For most people, friendships are what help to make life bearable. When we’re at our lowest ebb, it’s always comforting to have someone close to us offering a shoulder to cry on or words of encouragement. Sometimes, it’s good to share, but is it any different for autistic people, both as children and adults?
It’s no secret that some autistic people, regardless of age, find it difficult to engage with other people. However, when times are tough and we need someone to talk to, peer support is just about the best intervention possible in times of crisis or even for those small, niggling problems that might seem almost insignificant.
So, how does peer support work and how can it be of benefit to autistic people? I’ll explain it and show how it’s done, both in one-to-one and group scenarios.
What is peer support?
Peer support is, put simply, where someone offers advice, knowledge or some other form of help to a person who’s in a similar situation. In autism circles, it’s usually offered by a peer who is autistic or the parent/carer of someone who is.
It’s a highly valuable tool which is often used by organisations to enable people who find it difficult to speak up or find answers to their problems to hear what they need to. Getting peer support from someone who has had broadly similar life experiences can be comforting, as well as refreshing.
How to give peer support
Amongst autistic adults, it’s best to give peer support if you’re autistic yourself or have extensive experience of what it means to be autistic e.g. if you’re a parent to autistic children. To give it, it’s worth doing any of the following:
- Expressing empathy
- Expressing sympathy
- Offering relevant, easy-to-follow advice
- Not interrupting when the person receiving peer support is speaking
- Sharing personal experience; this ties in with empathy
Whilst it’s not possible to do all of this in one go, it certainly helps to at least listen and advise. However, when offering peer support, it’s important to get it right when advising. If you want to offer it, make sure you know what you’re talking about; the wrong advice could steer someone in the wrong direction, making it harder to achieve the desired outcome.
The two most important parts of peer support are listening and empathy. The former also involves not interrupting someone while they’re pouring their heart out, while the latter is something that many autistic people are capable of. If anything, some of us express too much empathy!
When and where to give it
One of the best things about peer support is that it isn’t limited to certain environments or time of the day. However, some places and times are more autistic-friendly than others. In person, choose somewhere quiet and comfortable like a cafe, community centre or even a living room/lounge.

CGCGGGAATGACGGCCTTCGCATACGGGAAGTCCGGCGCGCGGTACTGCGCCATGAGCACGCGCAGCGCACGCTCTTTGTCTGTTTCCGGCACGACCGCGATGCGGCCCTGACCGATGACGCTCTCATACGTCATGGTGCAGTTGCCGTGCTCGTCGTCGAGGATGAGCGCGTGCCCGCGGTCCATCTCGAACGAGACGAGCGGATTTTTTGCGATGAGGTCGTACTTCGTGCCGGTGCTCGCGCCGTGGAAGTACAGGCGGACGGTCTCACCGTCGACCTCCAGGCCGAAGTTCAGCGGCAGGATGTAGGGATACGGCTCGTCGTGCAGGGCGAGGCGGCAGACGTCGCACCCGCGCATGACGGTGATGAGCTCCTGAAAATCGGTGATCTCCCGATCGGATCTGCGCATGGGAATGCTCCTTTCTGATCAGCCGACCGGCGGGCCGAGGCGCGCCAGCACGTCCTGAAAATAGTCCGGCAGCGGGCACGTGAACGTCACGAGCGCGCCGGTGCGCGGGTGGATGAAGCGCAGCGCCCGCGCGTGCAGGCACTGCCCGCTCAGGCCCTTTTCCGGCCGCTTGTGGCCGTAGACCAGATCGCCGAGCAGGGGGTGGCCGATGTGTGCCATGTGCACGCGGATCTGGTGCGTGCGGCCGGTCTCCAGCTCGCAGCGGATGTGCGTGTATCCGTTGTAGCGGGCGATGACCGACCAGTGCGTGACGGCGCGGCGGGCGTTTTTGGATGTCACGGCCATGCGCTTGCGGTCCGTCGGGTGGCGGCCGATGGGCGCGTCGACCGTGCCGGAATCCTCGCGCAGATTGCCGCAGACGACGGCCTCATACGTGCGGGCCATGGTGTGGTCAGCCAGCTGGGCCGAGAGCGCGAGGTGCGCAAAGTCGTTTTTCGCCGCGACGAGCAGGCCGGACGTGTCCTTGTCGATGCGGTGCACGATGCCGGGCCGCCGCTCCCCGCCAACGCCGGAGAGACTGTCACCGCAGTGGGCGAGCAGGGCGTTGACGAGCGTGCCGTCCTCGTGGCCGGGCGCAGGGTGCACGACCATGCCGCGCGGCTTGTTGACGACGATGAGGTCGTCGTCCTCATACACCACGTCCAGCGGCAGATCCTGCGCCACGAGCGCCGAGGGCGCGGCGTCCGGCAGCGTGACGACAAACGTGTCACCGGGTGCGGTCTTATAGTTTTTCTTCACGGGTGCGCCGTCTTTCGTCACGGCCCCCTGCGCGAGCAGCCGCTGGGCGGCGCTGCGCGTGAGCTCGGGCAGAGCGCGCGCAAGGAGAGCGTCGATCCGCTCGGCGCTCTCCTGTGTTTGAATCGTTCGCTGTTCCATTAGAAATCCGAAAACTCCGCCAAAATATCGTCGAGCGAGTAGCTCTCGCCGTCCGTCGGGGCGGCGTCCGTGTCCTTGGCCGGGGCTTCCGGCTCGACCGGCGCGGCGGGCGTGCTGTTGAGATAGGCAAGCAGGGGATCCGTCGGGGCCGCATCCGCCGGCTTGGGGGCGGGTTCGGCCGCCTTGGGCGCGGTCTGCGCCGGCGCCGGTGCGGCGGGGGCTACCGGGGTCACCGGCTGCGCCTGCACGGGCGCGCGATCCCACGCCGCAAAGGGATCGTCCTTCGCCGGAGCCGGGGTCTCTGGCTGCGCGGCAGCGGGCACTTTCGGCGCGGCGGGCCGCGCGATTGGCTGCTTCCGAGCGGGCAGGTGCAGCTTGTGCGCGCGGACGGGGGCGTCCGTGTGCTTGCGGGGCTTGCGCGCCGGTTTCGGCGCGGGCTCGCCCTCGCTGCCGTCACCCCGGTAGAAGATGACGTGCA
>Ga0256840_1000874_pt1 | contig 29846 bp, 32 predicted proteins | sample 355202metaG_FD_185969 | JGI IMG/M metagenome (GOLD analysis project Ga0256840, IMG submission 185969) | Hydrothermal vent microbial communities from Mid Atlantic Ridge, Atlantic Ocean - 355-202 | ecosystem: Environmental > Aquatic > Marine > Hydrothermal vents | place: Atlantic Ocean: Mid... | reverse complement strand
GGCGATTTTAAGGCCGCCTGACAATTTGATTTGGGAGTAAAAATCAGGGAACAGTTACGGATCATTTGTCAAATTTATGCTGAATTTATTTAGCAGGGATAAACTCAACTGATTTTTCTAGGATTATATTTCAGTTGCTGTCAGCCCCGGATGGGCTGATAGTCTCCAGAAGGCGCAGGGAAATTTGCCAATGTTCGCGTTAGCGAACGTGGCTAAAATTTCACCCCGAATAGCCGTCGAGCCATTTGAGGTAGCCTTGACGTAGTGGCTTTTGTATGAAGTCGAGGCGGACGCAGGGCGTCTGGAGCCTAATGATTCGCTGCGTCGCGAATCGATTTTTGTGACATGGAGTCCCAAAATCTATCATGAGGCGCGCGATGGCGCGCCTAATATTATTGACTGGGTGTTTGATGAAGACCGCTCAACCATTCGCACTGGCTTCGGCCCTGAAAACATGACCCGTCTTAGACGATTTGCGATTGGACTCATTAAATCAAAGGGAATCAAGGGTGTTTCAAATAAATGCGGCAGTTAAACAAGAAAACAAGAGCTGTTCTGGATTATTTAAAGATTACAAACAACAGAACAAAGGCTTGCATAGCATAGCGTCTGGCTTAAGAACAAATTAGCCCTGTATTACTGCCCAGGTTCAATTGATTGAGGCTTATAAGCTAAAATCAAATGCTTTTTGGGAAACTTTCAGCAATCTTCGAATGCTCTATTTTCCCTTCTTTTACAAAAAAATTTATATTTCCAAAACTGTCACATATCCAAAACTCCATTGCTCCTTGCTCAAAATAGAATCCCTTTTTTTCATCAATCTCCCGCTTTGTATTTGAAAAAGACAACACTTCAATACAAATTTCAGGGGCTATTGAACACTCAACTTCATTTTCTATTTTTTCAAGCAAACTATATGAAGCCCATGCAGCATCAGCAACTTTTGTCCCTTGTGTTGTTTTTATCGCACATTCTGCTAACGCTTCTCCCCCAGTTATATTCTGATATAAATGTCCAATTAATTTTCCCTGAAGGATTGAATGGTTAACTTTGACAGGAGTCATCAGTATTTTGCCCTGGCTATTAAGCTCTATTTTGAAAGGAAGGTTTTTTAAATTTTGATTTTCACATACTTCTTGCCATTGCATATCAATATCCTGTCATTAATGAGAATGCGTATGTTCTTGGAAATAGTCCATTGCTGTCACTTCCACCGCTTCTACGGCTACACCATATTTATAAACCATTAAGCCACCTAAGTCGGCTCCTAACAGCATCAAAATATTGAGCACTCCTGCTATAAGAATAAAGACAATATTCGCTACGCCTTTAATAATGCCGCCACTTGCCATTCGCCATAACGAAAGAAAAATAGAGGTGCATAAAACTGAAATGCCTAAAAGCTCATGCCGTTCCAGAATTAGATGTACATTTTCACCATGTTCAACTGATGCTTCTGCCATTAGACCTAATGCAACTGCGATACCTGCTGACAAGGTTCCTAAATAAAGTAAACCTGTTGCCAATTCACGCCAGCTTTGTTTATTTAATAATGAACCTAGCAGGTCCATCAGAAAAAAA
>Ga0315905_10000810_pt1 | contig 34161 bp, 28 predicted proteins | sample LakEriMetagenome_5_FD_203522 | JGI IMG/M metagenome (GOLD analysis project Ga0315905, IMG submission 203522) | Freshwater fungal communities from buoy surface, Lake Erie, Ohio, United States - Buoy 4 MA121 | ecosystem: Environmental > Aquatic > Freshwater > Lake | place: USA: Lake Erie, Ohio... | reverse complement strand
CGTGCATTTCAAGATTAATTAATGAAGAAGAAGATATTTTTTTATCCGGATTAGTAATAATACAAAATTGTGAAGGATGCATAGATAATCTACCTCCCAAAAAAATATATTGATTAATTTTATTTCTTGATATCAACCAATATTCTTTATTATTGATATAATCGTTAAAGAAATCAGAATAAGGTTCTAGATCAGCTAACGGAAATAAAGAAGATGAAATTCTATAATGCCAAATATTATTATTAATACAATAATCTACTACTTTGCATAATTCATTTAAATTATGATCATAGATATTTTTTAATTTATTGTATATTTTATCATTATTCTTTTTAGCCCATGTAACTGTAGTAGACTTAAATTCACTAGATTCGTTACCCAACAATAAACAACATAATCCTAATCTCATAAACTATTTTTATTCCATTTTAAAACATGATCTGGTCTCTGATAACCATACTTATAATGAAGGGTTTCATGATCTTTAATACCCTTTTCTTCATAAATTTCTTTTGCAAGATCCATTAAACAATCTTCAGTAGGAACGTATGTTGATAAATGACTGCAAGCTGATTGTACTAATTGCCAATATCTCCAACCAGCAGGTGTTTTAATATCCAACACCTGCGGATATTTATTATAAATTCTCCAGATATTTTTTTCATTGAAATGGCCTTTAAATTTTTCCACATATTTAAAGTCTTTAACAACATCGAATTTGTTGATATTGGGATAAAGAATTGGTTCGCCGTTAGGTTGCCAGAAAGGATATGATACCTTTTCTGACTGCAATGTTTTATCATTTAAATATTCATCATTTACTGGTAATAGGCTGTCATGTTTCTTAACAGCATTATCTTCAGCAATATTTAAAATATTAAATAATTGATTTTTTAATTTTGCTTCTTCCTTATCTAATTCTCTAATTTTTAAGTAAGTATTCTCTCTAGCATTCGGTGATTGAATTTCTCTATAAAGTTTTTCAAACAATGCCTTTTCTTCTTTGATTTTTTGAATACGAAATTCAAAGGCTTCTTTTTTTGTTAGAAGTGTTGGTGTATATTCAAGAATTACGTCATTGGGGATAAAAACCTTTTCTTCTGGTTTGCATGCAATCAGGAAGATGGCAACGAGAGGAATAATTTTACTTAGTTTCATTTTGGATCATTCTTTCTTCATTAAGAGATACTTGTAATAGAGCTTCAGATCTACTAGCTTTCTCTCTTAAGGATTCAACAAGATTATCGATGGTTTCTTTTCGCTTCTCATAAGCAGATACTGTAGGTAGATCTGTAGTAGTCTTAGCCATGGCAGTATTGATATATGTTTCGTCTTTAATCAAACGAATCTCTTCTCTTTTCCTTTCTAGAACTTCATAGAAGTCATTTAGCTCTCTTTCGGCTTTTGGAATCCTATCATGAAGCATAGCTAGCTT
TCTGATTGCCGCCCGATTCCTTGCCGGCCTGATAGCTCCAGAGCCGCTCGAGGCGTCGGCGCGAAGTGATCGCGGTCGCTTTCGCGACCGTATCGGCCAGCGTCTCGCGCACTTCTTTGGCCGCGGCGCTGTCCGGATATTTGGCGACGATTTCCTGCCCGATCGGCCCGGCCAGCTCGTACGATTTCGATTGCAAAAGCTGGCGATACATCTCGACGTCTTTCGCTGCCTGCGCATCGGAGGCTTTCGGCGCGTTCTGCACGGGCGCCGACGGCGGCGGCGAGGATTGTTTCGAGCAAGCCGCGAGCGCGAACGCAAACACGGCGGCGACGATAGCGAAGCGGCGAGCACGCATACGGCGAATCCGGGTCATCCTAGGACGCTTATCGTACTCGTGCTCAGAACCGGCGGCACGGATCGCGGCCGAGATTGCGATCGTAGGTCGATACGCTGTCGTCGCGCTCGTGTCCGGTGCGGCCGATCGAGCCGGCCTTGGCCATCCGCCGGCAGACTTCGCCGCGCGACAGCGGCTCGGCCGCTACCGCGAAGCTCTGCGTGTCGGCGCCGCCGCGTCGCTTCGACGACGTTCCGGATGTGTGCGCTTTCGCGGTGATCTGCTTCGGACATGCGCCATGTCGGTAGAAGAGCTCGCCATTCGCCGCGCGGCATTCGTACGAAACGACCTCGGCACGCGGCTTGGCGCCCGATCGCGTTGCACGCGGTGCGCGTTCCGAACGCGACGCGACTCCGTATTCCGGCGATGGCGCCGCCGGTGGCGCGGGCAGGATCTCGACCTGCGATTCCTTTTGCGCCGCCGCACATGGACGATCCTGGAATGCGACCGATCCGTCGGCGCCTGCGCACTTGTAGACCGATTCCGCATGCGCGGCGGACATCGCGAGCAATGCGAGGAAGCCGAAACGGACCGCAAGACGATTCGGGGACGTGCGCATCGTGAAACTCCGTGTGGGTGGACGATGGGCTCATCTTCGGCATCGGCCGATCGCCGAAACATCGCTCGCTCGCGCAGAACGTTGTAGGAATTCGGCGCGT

You can also offer peer support through other means:
- Offer to ring someone if they need to vent
- Exchange emails with someone needing peer support
- Offer to talk via instant messaging on Facebook, WhatsApp or Snapchat
- Do a video call via Skype or Google Hangouts
- Set up a peer support group in your area for autistic adults, adolescents or parents/carers of autistic people
The fact that there are so many ways of communicating quickly and easily means that, if someone you know who’s autistic isn’t comfortable with talking face-to-face, instant messaging, phone calls and the like are far better.
As for when to give it, a lot depends on when is most convenient. Weekday evenings when a lot of stuff tends to happen during the daytime at school, college, university or work are ideal, as whatever has happened is likely to remain fresh in the memories of those needing support.
However, it can be given at any time. At school for example, if your child has an autistic friend who’s struggling, they can talk to them during breaktime or lunchtime. At work, the lunch break or a few minutes in between tasks can be used for a little ad hoc peer support.
Setting up a peer support group
As someone who’s involved in running three peer support groups in my local area, I know what tends to work. If setting up such a group, it’s worth going round the room so that everyone has at least a few minutes to speak. It doesn’t work for everyone, but so long as the others present don’t interrupt and offer useful advice, this is how a peer support group should work.
To set one up, you need the following things:
- A quiet space where sensory overload is unlikely to happen
- Comfortable chairs for people to sit in
- A regular meeting time so that people know when to go
- A website, blog and/or social media account to share details of your group
Peer support comes in so many forms, but however it’s given, it can be a lifeline for many autistic adults and children. Why not see how you can get it in place and see whether it works for you and the autistic people in your life.
Peer support in Bristol
Bristol Autism Spectrum Service runs a Friday support clinic from the Create Centre for diagnosed adults